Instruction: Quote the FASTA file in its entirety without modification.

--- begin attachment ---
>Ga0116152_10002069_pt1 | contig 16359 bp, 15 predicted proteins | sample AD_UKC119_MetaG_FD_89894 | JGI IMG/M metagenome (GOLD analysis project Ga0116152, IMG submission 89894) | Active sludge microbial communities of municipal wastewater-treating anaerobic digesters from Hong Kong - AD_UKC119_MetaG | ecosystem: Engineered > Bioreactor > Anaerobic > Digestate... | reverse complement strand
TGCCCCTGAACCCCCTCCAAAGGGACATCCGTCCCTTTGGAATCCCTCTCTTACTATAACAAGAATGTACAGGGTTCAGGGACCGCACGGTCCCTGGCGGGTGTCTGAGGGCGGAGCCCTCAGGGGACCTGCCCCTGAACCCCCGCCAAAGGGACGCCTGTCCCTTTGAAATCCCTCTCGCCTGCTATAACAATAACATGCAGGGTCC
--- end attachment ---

>Ga0116152_10002069_pt1 | contig 16359 bp, 15 predicted proteins | sample AD_UKC119_MetaG_FD_89894 | JGI IMG/M metagenome (GOLD analysis project Ga0116152, IMG submission 89894) | Active sludge microbial communities of municipal wastewater-treating anaerobic digesters from Hong Kong - AD_UKC119_MetaG | ecosystem: Engineered > Bioreactor > Anaerobic > Digestate... | reverse complement strand
TGCCCCTGAACCCCCTCCAAAGGGACATCCGTCCCTTTGGAATCCCTCTCTTACTATAACAAGAATGTACAGGGTTCAGGGACCGCACGGTCCCTGGCGGGTGTCTGAGGGCGGAGCCCTCAGGGGACCTGCCCCTGAACCCCCGCCAAAGGGACGCCTGTCCCTTTGAAATCCCTCTCGCCTGCTATAACAATAACATGCAGGGTCC